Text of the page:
leadership tips

The Obstacles & The Jump

I’m not athletic. I have never been athletic. I do not like to run. I’ve tried the working out thing a few times but I got bored. I like swimming because that doesn’t feel like working out. Wait, does that count?

The reason I bring this up is because two months ago I did run, four miles, in the mud. It was for an obstacle racing event called Hard Charge taking place in Wichita, Kansas. I’d say obstacle racing is comparable to an adult version of a McDonald’s PlayPlace, except replace the ball pit with a mud pit, the tunnels with walls to climb over, and the slide with a fireman’s pole. Also, take those elements that are usually confined within the small Ronald approved emporium, and spread them out over long distances.

Once again, I’m not doing this justice, so here’s a video I did through I Got You A Song showcasing my run.

So how did this come to be? I have one person to thank, Matt B. Davis (*).

(*) Seek out his Twitter & Vine account. I’m going to go out on a limb and state there will be only a small majority of people who read this that know what a Vine is.

Matt and I first spoke years ago after I appeared on This American Life. Matt is a persistent dude, and when he heard my story, he tracked me down, found my email, reached out to me, and called me up. Like I said, persistent, and ballsy. At that time, Matt was running his own company that would provide staff for conventions and promotions. We talked for a bit, a little about his job, a little about amusement parks, a little about This American Life, and that was it.

Fast forward, it’s a little over a year and a half later, and Matt has now entered a new world, the world of obstacle racing. Along with his podcast (*), he now heads up Obstacle Racing Media, the source for all news regarding the world of mud running. By chance, he stumbled across my LinkedIn profile, reached back out to me, invited me to meet him in Wichita, and run the course.

(*) For Matt’s podcast, I did about an hour-long interview which you can listen to here. There’s lot of post Worlds of Fun talk, This American Life talk, and more fun stories. I start at about 9:30 in.

At first, I was hesitant, but then I remembered something I had been told years earlier. It was a small piece of advice, and I’m paraphrasing now, but in my mind, it goes like this, “Don’t ever look back, and regret not taking the jump.” (Pun intended if the jump is into a pool of mud.)

The real takeaway is this, Matt is embarking into a new world, he found something he loves, and he’s following it. He’s taking the jump. He’s traveling to these events, interviewing people, taking pictures, writing blogs, live-tweeting the results of races. He’s a one man show. He’s found something that he is passionate about and he is sharing that passion with the world.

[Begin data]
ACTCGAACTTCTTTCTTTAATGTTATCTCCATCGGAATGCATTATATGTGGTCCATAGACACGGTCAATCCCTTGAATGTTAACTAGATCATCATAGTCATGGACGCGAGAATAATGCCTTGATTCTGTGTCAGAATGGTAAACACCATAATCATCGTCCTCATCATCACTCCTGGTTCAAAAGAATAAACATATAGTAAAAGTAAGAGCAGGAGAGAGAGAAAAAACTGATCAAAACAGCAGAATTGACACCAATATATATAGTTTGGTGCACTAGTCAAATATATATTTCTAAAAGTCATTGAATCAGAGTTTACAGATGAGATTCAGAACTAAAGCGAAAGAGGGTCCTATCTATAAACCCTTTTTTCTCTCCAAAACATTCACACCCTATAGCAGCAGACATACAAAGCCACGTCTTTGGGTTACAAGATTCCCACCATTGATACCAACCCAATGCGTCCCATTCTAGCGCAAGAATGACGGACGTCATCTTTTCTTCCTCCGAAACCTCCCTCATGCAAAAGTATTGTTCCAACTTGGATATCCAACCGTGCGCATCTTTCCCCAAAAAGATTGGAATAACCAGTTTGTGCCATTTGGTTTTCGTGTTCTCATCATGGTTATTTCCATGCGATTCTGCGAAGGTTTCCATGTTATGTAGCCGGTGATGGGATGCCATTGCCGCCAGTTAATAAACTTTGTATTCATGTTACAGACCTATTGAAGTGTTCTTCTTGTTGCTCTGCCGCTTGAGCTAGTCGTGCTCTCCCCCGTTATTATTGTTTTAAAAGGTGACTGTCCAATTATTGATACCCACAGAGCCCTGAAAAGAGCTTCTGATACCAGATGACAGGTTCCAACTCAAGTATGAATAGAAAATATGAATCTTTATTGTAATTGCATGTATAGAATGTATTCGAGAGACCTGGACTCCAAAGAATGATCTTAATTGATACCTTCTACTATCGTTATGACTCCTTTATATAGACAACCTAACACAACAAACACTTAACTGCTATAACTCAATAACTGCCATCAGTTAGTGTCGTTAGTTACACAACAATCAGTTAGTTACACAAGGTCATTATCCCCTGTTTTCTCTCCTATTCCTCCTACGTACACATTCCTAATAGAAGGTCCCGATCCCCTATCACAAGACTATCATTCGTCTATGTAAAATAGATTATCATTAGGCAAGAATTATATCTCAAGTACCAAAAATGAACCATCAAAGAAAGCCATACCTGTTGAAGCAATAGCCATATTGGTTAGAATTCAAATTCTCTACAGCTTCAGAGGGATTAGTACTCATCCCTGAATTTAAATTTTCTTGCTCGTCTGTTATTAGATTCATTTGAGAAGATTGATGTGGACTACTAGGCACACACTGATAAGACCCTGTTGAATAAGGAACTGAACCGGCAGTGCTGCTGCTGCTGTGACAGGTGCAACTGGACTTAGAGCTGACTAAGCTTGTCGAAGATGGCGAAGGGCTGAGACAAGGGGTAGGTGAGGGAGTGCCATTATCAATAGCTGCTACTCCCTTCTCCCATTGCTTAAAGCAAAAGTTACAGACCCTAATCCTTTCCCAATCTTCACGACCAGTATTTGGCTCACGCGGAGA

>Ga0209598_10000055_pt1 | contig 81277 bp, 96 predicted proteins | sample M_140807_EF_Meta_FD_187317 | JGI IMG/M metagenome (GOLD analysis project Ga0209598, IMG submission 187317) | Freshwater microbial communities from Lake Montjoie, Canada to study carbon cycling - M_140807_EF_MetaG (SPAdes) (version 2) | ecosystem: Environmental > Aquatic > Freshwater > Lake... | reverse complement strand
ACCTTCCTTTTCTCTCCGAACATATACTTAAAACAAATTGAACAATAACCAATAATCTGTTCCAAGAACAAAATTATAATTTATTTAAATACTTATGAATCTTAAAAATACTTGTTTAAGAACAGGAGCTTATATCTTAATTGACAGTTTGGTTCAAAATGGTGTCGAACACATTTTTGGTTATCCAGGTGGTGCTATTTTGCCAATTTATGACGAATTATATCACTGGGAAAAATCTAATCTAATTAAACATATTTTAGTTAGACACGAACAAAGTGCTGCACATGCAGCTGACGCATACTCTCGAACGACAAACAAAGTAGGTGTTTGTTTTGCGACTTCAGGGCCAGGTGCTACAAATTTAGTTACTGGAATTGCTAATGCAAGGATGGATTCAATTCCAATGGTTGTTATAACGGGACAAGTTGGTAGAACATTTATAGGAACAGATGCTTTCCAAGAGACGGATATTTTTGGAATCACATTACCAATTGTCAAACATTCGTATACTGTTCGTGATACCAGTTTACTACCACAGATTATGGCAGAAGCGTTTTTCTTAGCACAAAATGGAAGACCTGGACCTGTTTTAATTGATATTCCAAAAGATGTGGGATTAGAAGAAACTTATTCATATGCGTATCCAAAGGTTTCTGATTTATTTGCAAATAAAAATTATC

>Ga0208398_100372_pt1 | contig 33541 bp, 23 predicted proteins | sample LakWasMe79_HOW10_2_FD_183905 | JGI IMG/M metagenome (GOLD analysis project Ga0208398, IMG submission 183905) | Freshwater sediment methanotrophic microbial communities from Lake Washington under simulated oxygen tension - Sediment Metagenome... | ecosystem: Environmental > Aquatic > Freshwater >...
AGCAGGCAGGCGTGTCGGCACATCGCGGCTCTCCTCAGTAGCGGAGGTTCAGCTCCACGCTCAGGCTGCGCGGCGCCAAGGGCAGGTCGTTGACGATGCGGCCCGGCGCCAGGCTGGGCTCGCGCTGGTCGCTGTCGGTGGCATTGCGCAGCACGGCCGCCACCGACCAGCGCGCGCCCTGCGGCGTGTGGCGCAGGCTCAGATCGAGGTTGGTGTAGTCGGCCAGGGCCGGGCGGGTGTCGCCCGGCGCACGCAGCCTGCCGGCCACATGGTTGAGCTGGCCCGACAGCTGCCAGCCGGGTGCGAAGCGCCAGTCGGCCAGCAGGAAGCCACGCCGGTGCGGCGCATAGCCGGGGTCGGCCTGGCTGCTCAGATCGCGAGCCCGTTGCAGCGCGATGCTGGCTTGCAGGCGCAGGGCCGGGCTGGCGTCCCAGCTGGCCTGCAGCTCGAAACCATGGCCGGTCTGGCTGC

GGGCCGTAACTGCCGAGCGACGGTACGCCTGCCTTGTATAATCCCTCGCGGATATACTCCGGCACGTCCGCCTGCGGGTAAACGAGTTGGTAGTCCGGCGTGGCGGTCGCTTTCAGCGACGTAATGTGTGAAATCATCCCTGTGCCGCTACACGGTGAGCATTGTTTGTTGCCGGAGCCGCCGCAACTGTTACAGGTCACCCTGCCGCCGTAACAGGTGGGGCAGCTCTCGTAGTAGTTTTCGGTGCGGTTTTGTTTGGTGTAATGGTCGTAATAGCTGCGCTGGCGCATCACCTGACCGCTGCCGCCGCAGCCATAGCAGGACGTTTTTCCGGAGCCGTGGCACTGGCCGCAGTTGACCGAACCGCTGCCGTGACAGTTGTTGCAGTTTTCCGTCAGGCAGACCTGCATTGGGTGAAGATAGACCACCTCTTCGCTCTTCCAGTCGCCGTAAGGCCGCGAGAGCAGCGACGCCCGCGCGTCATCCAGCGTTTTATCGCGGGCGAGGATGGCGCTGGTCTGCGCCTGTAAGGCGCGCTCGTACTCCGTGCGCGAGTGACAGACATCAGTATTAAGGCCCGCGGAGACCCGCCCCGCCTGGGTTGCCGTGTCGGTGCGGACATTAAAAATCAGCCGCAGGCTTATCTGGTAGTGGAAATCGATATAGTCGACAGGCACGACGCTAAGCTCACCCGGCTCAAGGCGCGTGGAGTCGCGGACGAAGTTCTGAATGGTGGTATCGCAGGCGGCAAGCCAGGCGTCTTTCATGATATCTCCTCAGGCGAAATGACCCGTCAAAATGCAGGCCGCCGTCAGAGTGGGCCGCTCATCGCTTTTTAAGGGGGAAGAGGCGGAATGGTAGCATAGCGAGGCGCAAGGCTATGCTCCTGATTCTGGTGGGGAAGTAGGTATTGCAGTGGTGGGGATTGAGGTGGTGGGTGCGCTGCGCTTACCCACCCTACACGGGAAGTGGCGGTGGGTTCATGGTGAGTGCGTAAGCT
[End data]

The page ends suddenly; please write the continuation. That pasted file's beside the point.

To take that jump, and find your passion, is something I pushed for my former employees at the park. “Find something you love, and do it,” I would say. “Take that step, and follow through.”

There’s something both exciting and scary about taking that step. I thought about the ramifications of me not following up on Matt’s offer. What if I wouldn’t have gone to Wichita? What if I hadn’t of strapped on my GoPro and ran that race? Would I regret it?

Taking the jump can be a lot of things, whether it be building a business like Matt, or simply stepping out of your comfort zone and running a race.

Have you looked past the obstacles and taken the jump?

Innovation, Leadership, & TPS

Before you read on, watch the video posted below, only 6 minutes of you time.

There’s obviously a lot to take away from this video, but let’s focus on one thing in particular, the innovation of the Toyota Production System, or TPS. I first heard about TPS years ago from an hour long story on This American Life (listen to the story here). The segment on This American Life tells the tale of an automotive plant in California named NUMMI, where Toyota joined forces with General Motors to help them implement the TPS in their daily production of automobiles (*).

I love innovation. I love when new ideas are brought to the table. I love when someone examines a daily process, and offers helpful suggestions to make it better. The sad truth though, is that there are leaders out there who don’t feel the same way. There is a strange divide between a leader headstrong in their want to do things their way, and a leader who is open to new ideas.

The reason I love this video is that it shows not only the small steps that can be taken to improve a process, but it doesn’t gloss over the “people factor.” George, the warehouse manager, is excited to hear new ideas, and that excitement carries over into the work he does. If a new idea can be introduced to George, even if it’s as simple as changing box size, he is dedicated, willing, and ready to try this new idea.

The plus side of this entire process is that by having a leader who is open to new ideas and innovation, it can create an enthusiasm amongst employees where they can be excited about bringing new ideas to the forefront.

What if one small idea could change one little thing about your job?
What if that one little idea could make your job easier?
What if that one little idea could make you enjoy your job even more?
Are there still bosses out there who love to hear new ideas?

Truth is, it’s a tough job being a boss, but being a boss is just one thing.
It takes a whole lot more to be a great leader.

*I’m honestly not doing the story much justice with that short description. It is a truly fascinating story well worth a listen. Link